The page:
Tribunal dismisses claim that school Wi-Fi caused Saanich boy's headaches
Published Wednesday, July 18, 2018 4:59PM PDT Last Updated Wednesday, July 18, 2018 5:01PM PDT
A student works with a computer and a calculator during a pilot math class at Reynoldsburg High School in Reynoldsburg, Ohio, Feb. 1, 2012. (AP / Jay LaPrete)
The family of a Saanich boy who suffered severe migraines they believed were caused by wireless technology has had their discrimination claim dismissed by the BC Human Rights Tribunal.
According to the boy's mother and grandmother, his symptoms – everything from headaches and vomiting to extreme fatigue and even night terrors – were caused by “mandatory exposure to microwave radiation from wireless technology."
They believe the boy suffers from electromagnetic hypersensitivity, known as EHS.
They launched a human rights complaint against the Saanich School District and staff, alleging discrimination “on the basis of T’s physical and mental disabilities.”
In his written reasons for the dismissal, Walter Rilkoff, a Tribunal Member, explained T’s mother wanted at least 25 per cent of the boy's middle school to be “Wi‐Fi Free.”
However, staff were unable to assure the boy of a wireless environment in the classroom.
Instead, T, who can’t be named to protect his privacy, spent most of his days in a room by himself, as far away from routers as possible.
That attempt to limit his exposure to wireless devises meant he was left isolated from his friends.
The claim described how in September 2015, T, who was then 10 years old was developing migraine headaches at school.
His mother and grandmother determined the cause was spending time with classmates who had cellphones with them.
As time went on, they claimed an increasing number of headaches were caused by teachers using tablets, students using cell phones and even by an audio system used to help students with hearing impairments.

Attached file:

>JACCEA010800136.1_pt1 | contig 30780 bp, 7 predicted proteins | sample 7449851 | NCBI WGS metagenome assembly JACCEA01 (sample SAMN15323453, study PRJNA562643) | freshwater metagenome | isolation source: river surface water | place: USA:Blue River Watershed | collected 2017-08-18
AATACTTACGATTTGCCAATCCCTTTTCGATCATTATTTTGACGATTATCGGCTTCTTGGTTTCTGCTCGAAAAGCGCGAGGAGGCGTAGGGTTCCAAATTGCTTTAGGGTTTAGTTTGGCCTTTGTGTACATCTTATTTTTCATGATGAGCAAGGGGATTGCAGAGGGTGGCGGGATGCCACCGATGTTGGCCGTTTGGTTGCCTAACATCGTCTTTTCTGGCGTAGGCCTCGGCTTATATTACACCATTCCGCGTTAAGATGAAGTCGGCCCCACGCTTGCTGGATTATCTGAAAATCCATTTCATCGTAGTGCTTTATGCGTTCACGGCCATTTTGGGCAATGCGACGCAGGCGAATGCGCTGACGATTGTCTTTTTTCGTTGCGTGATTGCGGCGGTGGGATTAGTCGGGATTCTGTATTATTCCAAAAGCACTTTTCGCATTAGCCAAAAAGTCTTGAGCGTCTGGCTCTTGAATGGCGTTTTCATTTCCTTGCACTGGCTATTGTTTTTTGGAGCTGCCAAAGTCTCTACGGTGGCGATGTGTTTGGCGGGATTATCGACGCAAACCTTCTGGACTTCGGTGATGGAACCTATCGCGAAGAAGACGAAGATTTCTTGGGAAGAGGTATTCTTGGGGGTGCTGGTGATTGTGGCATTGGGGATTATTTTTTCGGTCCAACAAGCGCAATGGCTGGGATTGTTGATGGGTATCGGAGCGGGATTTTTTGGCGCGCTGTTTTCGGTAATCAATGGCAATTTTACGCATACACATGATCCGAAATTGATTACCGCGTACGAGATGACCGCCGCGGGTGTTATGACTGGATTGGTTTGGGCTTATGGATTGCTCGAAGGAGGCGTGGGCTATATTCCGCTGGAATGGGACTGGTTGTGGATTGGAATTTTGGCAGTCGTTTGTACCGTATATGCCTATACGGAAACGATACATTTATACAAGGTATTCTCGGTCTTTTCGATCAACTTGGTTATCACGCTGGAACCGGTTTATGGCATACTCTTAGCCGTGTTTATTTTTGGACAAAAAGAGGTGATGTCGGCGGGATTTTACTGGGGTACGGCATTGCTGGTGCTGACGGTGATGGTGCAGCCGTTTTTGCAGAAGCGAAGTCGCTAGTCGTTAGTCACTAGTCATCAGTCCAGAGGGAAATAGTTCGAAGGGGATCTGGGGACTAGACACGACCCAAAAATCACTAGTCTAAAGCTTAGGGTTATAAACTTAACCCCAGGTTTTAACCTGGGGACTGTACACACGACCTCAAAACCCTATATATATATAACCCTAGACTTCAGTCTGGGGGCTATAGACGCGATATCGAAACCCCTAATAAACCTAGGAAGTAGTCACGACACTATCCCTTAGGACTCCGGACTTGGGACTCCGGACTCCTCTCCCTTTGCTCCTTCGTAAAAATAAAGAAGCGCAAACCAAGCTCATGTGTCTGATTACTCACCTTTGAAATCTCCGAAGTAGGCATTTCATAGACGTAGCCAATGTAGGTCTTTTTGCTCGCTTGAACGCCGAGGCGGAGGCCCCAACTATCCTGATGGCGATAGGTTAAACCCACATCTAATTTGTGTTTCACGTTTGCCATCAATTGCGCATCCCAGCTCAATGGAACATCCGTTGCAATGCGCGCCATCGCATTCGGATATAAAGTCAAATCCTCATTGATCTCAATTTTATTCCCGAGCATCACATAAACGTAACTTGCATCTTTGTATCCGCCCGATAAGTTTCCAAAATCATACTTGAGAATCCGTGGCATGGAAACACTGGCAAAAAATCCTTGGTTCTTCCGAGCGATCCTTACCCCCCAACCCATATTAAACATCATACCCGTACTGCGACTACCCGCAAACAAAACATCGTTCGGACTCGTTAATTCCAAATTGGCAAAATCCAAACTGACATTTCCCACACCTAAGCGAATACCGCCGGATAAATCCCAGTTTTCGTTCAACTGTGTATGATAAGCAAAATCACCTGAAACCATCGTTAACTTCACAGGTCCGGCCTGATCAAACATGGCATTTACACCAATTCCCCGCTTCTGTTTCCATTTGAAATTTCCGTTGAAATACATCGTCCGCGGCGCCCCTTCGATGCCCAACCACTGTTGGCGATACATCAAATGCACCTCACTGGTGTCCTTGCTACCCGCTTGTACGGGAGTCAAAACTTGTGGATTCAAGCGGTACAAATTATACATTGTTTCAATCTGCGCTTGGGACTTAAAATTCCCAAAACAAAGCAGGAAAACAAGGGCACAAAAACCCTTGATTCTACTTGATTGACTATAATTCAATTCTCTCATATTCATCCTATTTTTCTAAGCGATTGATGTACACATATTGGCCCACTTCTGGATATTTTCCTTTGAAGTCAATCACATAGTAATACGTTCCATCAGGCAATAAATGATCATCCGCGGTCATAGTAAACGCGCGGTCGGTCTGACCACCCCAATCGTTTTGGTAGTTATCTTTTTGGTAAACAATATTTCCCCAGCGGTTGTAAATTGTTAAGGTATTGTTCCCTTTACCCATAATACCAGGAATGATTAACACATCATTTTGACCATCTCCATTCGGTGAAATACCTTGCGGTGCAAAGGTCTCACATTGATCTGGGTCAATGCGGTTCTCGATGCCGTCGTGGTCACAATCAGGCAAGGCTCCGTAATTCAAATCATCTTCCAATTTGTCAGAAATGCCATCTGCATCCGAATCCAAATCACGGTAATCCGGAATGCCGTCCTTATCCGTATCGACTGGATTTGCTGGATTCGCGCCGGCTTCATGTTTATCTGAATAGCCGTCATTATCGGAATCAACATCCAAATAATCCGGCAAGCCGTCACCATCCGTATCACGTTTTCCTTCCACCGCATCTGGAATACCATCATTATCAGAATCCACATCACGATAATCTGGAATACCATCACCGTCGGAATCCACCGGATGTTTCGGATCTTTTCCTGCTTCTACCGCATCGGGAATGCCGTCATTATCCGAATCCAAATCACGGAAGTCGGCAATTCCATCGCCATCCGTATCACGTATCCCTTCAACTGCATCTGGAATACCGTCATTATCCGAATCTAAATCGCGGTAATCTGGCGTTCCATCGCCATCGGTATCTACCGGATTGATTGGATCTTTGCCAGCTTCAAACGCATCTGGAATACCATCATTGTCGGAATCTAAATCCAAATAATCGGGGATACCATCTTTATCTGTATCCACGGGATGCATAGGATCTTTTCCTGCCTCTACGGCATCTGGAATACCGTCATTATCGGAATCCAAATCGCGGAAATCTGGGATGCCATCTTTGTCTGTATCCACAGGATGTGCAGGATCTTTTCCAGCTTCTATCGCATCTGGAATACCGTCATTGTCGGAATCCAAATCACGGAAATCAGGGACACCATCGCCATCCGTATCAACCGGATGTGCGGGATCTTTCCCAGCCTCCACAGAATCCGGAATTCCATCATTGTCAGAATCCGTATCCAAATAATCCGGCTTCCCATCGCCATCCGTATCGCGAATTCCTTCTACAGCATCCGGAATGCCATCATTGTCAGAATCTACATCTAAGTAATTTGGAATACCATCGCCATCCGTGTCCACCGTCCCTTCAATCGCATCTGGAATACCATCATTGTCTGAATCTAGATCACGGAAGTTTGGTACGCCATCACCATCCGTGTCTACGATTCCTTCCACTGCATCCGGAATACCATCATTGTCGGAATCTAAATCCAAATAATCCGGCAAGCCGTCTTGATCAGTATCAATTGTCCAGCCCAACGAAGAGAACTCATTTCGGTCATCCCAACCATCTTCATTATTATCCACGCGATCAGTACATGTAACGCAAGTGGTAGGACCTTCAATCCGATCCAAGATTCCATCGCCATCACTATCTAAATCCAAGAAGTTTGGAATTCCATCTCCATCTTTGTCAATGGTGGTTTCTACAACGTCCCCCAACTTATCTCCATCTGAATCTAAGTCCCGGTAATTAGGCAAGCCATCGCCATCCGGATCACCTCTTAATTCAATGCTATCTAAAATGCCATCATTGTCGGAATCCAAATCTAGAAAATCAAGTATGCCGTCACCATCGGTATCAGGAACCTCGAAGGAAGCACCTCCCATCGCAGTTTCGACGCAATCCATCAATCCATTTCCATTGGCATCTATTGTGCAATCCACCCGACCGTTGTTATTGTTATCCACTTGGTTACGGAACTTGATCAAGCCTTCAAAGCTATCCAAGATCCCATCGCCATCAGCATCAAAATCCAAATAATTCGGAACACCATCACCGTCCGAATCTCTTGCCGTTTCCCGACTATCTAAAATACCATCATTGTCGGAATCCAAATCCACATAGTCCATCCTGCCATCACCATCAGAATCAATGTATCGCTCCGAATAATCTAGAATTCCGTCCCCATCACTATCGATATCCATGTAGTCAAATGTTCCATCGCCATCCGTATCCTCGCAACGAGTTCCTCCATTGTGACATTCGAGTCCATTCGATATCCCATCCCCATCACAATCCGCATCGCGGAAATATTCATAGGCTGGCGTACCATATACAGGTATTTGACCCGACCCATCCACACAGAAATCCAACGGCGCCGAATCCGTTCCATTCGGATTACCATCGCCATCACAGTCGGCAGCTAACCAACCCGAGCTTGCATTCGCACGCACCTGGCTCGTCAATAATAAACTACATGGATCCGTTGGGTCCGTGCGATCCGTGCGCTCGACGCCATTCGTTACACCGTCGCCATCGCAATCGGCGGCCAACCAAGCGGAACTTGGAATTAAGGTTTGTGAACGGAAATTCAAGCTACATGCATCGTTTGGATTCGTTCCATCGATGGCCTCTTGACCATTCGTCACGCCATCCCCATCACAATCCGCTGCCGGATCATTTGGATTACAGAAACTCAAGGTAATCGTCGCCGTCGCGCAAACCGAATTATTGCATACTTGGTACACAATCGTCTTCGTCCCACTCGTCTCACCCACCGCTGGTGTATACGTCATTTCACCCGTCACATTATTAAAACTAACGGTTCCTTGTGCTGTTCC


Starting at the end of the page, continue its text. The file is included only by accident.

In the complaint, T’s grandmother said he was “really upset, frustrated and angry about being downstairs for five hours a day with no contact with his peers.”
Eventually T was taken out of the school to do distance learning from home.
Rilkoff noted that in its response, the Saanich School District said there was no contravention of the Human Rights Code because T doesn’t suffer from a “scientifically verified mental or physical disability” which would require accommodation.
They used publications from the World Health Organization and Health Canada to support their position.
The BC Centre for Disease Control would not comment on the case, but has done its own review of potential links between radiofrequency and health.
“Ongoing research regarding the potential health effects of RF has not demonstrated clear evidence of impacts on cancer, reproduction, and development," it concluded. "However, at question is whether there are effects of aggregate and ongoing RF exposure on the population’s health.”
In other words, more studies are needed.
The Saanich School District did not respond to requests for an interview.
In his closing comments, Rilkoff called the case “unfortunate.”
He suggested T’s caregivers go to medical professionals to determine the cause of T’s symptoms, pointing out the boy is now a teenager.
“He is now of an age where he should be able to provide his own history and undergo provocation and more probing examinations about the triggers for his symptoms without the filters of his grandmother and mother.”